February 01, 2021
Kathy Boockvar will step down as Pennsylvania's secretary of state Friday because her department did not publicly advertise a proposed constitutional amendment that would allow child sexual abuse survivors who have aged out of the statute of limitation to sue their abusers over a two-year window.
The department's "heartbreaking" failure will delay thousands of survivors from pursuing lawsuits against their abusers and the institutions that covered them up, Gov. Tom Wolf said Monday.
"I join the Department of State in apologizing to you," Wolf said. "I share your anger and frustration that this happened, and I stand with you in your fight for justice."
The proposed amendment was made in response to the 2018 statewide grand jury report that investigated thousands decades-old child sexual abuse allegations against the Roman Catholic Church, according to Spotlight PA.
Under Pennsylvania law, all changes to the state constitution must be approved by the General Assembly in two consecutive legislative sessions and then pass a statewide ballot referendum. The Wolf administration wanted to have the proposed amendment appear on the upcoming primary ballot.
To do that, the state department was required to advertise the proposed amendments in two newspapers per county during the three months leading up to the 2020 general election. But department staffers discovered last week that the advertisements had not been made, Wolf said.
The amendment, which is supported by the state's community of sexual abuse survivors, was first approved by the General Assembly in November 2019. The state House again approved the measure last month and the Senate was expected to pass it again soon.
Now, this process must start from the beginning unless the General Assembly pursues a statutory change through the standard bill process. Wolf said he is committed to working with lawmakers to reach a legislative resolution.
An amendment now would need to be approved by state lawmakers during the 2021-22 and 2023-24 legislative sessions, meaning the earliest it could appear before voters is in the spring of 2023.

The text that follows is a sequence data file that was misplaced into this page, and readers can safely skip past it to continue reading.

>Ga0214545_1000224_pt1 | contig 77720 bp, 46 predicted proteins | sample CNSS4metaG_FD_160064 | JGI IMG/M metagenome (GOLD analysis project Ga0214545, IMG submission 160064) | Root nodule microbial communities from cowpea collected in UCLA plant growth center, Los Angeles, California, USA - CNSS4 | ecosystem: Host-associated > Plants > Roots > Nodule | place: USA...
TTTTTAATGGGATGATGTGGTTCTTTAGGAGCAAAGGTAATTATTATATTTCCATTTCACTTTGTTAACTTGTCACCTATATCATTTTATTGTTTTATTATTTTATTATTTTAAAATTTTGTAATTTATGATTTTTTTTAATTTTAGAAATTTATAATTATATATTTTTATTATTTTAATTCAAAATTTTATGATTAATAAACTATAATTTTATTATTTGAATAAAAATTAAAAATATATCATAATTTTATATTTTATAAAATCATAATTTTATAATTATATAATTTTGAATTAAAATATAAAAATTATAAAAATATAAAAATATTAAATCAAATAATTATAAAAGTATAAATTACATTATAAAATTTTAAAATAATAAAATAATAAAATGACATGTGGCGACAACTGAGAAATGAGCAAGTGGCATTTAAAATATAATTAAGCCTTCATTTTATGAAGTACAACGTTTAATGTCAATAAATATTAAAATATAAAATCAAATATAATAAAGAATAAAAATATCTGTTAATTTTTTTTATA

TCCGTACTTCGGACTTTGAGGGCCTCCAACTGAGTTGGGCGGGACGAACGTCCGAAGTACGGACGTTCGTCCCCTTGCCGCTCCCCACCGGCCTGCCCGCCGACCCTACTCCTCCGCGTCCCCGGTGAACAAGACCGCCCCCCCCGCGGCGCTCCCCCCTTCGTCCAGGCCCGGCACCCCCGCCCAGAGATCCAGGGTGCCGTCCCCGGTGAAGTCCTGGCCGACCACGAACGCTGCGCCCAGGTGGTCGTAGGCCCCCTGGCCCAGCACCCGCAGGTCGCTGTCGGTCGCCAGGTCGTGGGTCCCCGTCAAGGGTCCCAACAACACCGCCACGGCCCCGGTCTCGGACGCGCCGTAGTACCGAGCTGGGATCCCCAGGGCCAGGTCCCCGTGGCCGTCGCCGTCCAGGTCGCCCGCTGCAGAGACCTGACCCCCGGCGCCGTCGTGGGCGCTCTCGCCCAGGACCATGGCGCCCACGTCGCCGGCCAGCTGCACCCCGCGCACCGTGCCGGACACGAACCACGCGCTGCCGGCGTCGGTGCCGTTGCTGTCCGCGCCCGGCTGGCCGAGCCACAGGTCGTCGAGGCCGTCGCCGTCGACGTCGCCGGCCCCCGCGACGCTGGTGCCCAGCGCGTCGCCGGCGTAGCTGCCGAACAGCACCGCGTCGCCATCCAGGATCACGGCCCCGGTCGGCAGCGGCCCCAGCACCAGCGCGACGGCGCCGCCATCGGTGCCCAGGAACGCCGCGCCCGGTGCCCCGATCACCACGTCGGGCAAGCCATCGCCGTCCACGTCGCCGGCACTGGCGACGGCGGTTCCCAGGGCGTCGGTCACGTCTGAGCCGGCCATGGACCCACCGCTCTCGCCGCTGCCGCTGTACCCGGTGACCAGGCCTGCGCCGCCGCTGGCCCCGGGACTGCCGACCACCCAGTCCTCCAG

Attorney General Josh Shapiro called the state department's blunder "shameful," adding that "all options must be on the table to fix this immediately."
Too many institutions have failed survivors of sexual abuse for far too long, and I am determined for that disgraceful streak to end and to make sure justice is no longer denied.— AG Josh Shapiro (@PAAttorneyGen) February 1, 2021
Wolf has asked the Office of State Inspector General to review the matter and make recommendations to improve the Department of State's process for handling future constitutional amendments.
To ensure that a similar situation does not occur again, the state department is instituting additional methods to track constitutional amendments, Wolf said.
Veronica Degraffenreid, the state department's special advisor on election modernization, will step in as acting secretary, Wolf said.
Boockvar has served as Pennsylvania's top election official since 2019. She received national attention last fall when Pennsylvania's Electoral College votes and mail-in ballots took center stage during the 2020 presidential election. She previously served as the state department's special advisor on election modernization.
Wolf thanked Boockvar for her contributions to Pennsylvania.
"Thanks in part to Kathy’s leadership, Pennsylvania voters either cast ballots using modern voting machines or securely voted by mail for the first time," Wolf said. "It is through her commitment to helping the counties administer a fair election that we can all have confidence in the accuracy and integrity of the recent election results."
An attorney by trade, Boockvar previously served as chief counsel at the Department of Auditor General. She also has served on the Delaware River Port Authority's Board of Commissioners and as the executive director of LifeCycle WomanCare, a birth center in Bryn Mawr.
Boockvar has worked as a poll worker and voting rights attorney. The 52-year-old Democrat currently lives in Doylestown, Bucks County.
"I’m extremely proud of what we've accomplished for the people of Pennsylvania," Boockvar said. "I’ve always believed that accountability and leadership must be a cornerstone of public service. While I only became aware of the mistake last week, and immediately took steps to alert the administration to the error, I accept responsibility on behalf of the department."